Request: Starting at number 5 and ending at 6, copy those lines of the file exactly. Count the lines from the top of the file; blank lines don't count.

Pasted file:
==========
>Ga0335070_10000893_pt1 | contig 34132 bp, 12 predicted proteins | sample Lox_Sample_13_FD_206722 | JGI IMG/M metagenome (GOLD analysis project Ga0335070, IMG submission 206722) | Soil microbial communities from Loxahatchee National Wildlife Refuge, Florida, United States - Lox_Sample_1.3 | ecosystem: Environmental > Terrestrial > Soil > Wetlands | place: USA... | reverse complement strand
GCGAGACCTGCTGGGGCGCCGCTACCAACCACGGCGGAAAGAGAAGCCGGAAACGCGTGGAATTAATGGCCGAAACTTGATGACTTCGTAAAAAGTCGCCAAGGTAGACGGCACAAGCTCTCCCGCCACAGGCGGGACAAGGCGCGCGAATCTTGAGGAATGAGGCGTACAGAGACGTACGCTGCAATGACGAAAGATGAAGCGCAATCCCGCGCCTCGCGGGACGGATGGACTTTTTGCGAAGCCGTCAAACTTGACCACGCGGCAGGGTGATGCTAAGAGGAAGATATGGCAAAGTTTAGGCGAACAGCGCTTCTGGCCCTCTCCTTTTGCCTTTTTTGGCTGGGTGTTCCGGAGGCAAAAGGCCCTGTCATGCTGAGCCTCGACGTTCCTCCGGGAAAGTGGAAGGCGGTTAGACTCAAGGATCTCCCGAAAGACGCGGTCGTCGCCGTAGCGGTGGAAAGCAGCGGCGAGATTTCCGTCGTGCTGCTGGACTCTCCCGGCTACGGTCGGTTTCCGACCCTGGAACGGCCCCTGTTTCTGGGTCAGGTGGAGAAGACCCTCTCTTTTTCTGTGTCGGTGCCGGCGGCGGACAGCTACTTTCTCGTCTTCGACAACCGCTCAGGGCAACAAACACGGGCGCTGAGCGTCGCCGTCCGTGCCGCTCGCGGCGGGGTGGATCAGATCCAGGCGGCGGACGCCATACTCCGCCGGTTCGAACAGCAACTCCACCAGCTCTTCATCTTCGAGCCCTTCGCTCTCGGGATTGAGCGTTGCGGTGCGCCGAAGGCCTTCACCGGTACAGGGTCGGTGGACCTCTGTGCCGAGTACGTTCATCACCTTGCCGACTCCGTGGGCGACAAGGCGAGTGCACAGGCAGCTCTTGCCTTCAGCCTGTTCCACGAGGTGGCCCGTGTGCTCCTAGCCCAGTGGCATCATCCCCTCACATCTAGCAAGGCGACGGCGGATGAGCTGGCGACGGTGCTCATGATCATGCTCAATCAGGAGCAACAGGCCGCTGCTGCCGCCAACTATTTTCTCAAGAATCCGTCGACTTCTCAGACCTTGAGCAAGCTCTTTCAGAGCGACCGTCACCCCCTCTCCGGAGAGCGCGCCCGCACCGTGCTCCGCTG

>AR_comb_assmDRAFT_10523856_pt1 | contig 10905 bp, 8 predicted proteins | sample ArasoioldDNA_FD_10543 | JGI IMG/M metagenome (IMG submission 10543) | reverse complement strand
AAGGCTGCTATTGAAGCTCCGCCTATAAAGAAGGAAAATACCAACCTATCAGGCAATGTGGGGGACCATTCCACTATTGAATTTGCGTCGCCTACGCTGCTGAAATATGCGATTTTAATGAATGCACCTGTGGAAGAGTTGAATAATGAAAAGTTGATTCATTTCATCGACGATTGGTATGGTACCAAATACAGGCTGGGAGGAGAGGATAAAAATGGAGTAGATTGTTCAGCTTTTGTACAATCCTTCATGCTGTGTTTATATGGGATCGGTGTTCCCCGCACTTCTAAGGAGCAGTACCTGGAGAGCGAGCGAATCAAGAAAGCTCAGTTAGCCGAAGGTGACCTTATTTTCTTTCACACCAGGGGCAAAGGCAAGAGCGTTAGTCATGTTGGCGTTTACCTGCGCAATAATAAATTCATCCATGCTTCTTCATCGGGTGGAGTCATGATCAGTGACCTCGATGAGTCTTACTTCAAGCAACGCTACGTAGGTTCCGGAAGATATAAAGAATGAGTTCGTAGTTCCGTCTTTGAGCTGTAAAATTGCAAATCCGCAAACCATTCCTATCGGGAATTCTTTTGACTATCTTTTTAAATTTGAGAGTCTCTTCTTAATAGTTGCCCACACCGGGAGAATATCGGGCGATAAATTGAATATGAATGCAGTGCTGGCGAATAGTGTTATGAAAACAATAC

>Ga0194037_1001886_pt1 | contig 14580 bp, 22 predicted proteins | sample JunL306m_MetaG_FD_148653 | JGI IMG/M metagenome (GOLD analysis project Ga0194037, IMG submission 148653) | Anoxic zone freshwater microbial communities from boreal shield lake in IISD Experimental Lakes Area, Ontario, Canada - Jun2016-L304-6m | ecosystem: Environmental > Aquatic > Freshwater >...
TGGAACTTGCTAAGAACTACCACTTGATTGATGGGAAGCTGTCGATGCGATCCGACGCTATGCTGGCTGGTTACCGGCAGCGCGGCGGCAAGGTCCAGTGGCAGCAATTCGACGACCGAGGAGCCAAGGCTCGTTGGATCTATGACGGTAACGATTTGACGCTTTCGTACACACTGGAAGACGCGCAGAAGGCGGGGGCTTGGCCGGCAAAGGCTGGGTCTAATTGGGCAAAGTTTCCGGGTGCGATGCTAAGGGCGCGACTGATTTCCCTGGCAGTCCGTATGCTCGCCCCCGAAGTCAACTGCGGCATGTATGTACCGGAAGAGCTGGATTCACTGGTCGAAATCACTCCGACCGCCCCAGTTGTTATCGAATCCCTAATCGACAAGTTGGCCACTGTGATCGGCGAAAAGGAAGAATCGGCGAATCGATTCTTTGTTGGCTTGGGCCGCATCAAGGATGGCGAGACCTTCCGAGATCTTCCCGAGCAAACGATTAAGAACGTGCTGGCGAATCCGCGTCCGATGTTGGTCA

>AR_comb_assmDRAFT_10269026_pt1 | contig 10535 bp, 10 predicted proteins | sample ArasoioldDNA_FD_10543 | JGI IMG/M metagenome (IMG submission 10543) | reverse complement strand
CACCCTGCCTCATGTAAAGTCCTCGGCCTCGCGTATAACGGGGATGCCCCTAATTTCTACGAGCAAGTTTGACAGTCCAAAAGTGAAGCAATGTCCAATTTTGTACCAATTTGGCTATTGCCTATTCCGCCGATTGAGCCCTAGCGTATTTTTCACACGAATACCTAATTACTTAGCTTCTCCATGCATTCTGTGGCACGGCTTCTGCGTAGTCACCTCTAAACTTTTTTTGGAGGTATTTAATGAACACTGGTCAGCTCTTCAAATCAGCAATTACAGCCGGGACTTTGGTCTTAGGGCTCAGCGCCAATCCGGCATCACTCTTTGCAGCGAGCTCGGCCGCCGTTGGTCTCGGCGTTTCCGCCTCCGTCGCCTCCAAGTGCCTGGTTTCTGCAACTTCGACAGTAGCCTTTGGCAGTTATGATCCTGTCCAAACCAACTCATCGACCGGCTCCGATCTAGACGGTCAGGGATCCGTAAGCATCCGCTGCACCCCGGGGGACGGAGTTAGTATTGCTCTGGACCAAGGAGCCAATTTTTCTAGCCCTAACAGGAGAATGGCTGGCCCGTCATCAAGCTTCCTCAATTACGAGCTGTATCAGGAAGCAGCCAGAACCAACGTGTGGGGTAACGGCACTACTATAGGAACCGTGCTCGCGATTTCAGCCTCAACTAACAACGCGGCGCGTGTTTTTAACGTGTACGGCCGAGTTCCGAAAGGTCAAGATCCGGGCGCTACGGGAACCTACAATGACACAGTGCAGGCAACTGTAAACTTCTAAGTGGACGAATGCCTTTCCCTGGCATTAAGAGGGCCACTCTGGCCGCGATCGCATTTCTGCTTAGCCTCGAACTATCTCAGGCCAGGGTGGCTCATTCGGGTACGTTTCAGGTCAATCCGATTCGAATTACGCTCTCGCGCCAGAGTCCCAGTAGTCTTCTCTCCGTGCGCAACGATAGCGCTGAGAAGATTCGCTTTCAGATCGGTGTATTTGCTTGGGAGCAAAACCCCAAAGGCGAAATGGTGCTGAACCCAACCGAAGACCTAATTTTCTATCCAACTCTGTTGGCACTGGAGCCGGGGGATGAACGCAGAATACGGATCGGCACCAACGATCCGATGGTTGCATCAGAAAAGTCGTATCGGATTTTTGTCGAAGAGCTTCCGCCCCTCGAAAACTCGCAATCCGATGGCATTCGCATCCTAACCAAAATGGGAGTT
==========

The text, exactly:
>Ga0194037_1001886_pt1 | contig 14580 bp, 22 predicted proteins | sample JunL306m_MetaG_FD_148653 | JGI IMG/M metagenome (GOLD analysis project Ga0194037, IMG submission 148653) | Anoxic zone freshwater microbial communities from boreal shield lake in IISD Experimental Lakes Area, Ontario, Canada - Jun2016-L304-6m | ecosystem: Environmental > Aquatic > Freshwater >...
TGGAACTTGCTAAGAACTACCACTTGATTGATGGGAAGCTGTCGATGCGATCCGACGCTATGCTGGCTGGTTACCGGCAGCGCGGCGGCAAGGTCCAGTGGCAGCAATTCGACGACCGAGGAGCCAAGGCTCGTTGGATCTATGACGGTAACGATTTGACGCTTTCGTACACACTGGAAGACGCGCAGAAGGCGGGGGCTTGGCCGGCAAAGGCTGGGTCTAATTGGGCAAAGTTTCCGGGTGCGATGCTAAGGGCGCGACTGATTTCCCTGGCAGTCCGTATGCTCGCCCCCGAAGTCAACTGCGGCATGTATGTACCGGAAGAGCTGGATTCACTGGTCGAAATCACTCCGACCGCCCCAGTTGTTATCGAATCCCTAATCGACAAGTTGGCCACTGTGATCGGCGAAAAGGAAGAATCGGCGAATCGATTCTTTGTTGGCTTGGGCCGCATCAAGGATGGCGAGACCTTCCGAGATCTTCCCGAGCAAACGATTAAGAACGTGCTGGCGAATCCGCGTCCGATGTTGGTCA